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Easton's Dunsby Juggles Dual Role As State Rep & First Selectman

State Rep. Adam Dunsby (R-135th District) is also the first selectman of Easton.
State Rep. Adam Dunsby (R-135th District) is also the first selectman of Easton. Photo Credit: Sandra Diamond Fox
State Rep. Adam Dunsby (R-135) is the First Selectman of Easton.
State Rep. Adam Dunsby (R-135) is the First Selectman of Easton. Photo Credit: Sandra Diamond Fox

EASTON, Conn. — Finding ways to fix what he called “the state’s budgetary woes" is one of the top priorities for Adam Dunsby, the newly elected Republican state representative for the 135th District.

“The state is in terrible financial shape. There is a $1.5 billion budget deficit for 2017-18. We have a roughly $18 billion budget despite having implemented major tax raises in 2011 to 2015," Dunsby said in an interview at his office at Easton Town Hall, where he serves as first selectman.

“This is a great honor,” Dunsby said of serving the dual roles in Town Hall and the State House. “I wanted to deepen my public service and the opportunity arose to run for the State House."

In his state role, he said Connecticut needs to focus on its spending. “The state has developed a very free-spending culture. If we doubled our revenue next year, we’d be in a deficit the year after that.”

To control spending, he said everything needs to be on the table, including employee costs, municipal aid and outsourcing some state functions to nonprofits.

“Ideally, we would work to modify some of the binding arbitration laws but Connecticut is a very labor-friendly state and that’s probably very difficult to do,” he said.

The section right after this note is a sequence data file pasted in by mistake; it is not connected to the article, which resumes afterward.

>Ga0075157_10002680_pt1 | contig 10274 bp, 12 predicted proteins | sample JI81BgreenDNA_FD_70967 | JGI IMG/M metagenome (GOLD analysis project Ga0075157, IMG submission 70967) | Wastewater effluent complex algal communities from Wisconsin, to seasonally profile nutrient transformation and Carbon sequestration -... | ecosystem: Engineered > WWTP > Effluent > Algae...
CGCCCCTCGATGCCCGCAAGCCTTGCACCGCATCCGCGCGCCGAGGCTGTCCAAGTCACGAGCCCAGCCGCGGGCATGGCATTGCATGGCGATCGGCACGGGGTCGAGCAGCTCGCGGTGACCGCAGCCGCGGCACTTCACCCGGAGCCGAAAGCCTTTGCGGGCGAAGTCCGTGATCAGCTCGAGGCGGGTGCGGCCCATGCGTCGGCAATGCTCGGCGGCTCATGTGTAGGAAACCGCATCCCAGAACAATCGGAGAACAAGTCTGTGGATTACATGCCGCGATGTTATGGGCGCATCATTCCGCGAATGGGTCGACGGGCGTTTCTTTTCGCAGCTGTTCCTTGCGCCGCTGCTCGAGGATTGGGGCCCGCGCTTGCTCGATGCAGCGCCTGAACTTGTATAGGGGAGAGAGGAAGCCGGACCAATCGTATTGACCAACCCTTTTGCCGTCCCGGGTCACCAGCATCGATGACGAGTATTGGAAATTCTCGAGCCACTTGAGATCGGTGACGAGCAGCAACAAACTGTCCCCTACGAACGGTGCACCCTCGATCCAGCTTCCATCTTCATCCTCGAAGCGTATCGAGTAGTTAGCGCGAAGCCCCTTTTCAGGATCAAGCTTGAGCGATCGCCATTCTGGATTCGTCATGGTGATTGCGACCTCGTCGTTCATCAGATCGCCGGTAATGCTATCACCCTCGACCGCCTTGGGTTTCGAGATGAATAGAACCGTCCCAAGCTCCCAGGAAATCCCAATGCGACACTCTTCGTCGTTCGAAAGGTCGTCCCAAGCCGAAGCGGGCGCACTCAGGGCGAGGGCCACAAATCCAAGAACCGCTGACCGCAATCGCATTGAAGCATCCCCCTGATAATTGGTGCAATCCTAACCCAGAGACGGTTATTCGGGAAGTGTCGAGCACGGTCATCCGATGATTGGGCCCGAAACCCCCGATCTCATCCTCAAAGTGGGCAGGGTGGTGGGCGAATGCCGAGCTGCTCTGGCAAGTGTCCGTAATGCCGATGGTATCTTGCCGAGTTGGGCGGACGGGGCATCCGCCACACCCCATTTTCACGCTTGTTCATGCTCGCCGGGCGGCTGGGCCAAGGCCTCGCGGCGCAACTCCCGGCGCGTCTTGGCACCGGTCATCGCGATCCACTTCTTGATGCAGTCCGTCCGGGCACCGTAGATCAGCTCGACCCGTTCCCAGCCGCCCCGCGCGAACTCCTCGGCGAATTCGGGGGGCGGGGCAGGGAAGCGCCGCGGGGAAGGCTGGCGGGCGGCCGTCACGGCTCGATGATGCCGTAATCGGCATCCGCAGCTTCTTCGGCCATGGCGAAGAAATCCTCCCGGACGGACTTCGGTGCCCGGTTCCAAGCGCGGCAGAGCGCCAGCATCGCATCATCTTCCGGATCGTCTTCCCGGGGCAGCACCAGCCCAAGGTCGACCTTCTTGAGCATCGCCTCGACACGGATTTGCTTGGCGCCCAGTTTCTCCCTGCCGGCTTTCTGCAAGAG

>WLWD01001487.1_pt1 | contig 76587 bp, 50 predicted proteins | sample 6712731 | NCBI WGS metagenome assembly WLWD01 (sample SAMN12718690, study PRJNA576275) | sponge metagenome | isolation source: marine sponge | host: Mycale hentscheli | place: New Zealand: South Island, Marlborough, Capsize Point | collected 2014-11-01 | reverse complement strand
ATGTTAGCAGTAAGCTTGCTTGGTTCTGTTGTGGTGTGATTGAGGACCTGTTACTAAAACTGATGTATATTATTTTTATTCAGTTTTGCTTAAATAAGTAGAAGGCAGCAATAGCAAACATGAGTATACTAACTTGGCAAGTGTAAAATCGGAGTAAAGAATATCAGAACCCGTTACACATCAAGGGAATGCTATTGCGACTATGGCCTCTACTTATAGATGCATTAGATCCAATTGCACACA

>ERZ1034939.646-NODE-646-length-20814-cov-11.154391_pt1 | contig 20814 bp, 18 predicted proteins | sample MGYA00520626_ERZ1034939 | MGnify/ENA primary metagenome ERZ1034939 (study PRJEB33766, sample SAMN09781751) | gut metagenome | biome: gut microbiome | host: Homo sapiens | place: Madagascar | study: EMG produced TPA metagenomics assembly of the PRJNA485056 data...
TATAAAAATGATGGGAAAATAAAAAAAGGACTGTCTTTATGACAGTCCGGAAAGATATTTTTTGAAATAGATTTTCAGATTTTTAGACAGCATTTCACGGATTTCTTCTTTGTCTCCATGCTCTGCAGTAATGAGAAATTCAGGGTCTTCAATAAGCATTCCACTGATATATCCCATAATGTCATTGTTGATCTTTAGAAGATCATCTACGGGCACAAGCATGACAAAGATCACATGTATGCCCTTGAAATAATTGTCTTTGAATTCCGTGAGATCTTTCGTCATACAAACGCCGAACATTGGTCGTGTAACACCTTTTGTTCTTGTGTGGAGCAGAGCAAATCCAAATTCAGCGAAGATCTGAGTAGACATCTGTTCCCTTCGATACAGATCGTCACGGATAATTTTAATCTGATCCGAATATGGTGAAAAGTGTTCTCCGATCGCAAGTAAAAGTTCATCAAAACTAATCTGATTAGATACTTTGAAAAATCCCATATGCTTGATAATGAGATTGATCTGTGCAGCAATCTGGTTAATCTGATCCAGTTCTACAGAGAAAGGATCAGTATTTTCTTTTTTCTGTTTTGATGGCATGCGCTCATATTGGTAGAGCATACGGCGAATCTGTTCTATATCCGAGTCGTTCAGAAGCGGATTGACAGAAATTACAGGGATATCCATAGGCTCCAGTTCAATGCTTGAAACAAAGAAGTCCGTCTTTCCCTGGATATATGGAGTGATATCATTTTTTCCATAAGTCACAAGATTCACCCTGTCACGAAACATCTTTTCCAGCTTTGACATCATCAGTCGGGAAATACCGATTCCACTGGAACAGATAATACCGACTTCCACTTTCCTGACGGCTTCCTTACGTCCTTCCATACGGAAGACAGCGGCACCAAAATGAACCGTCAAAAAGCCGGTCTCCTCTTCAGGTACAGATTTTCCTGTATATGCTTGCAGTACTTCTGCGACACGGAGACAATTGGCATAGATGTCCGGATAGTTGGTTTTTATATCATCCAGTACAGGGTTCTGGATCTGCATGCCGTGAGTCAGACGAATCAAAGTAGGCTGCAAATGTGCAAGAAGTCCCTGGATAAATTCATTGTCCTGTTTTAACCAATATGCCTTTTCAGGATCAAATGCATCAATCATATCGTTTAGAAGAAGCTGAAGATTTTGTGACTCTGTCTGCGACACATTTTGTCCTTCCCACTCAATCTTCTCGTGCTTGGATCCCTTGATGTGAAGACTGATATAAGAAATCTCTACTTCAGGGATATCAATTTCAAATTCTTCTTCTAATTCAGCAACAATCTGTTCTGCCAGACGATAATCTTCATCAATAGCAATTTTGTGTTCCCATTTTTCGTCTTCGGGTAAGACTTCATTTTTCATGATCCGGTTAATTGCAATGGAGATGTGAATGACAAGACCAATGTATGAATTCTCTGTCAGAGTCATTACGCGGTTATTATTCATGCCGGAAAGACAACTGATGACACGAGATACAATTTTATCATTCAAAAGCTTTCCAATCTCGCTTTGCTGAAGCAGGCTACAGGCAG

He has introduced legislation that would allow municipalities to publish legal notices on town websites instead of having to publish them in newspapers.

In addition, he has co-sponsored legislation that would require the state "to let the municipalities know what their municipal aid would be in March so they would have it for budget purposes," he said.

He has also co-sponsored a bill to use previously authorized bonds to make improvements on Metro-North's Danbury train branch.

“Electrification is the way to go, but there are probably simpler and less expensive things to do sooner rather than later,” he said of the needed fixes.

On the tax side, he said he would like to eliminate the state's estate tax. “Most states don’t have one and people are leaving. Having it in place is probably costing the state money," Dunsby said.

“If we can’t eliminate it, there are proposals in to raise the threshold to near the federal government threshold — and I would support that."

He said he also favors the complete elimination of state taxes on Social Security income, “though I recognize that this would require additional spending cuts.”

Closer to home, he praised work to replace two bridges on South Park Avenue and a plan to build a school bus depot behind Samuel Staples Elementary School.

“Easton and Redding use the same buses. The buses are currently parked in Bethel, but we were informed by Dattco that we are no longer able to park there," said Dunsby, a father of four children.

The town is also looking to build restrooms on the Moorehouse fields. “Those fields are in our recreation center,” he said.

Constituents can meet with Dunsby along with state. Rep. Gail Lavielle and state Sen. Toni Boucher at a meeting Tuesday, Feb. 28, from 7 to 8:30 p.m. at the G& B Cultural Center, 49 New St., Georgetown.

Anyone is welcome to attend to discuss issues and ask questions. For more information, call 800-842-1423.

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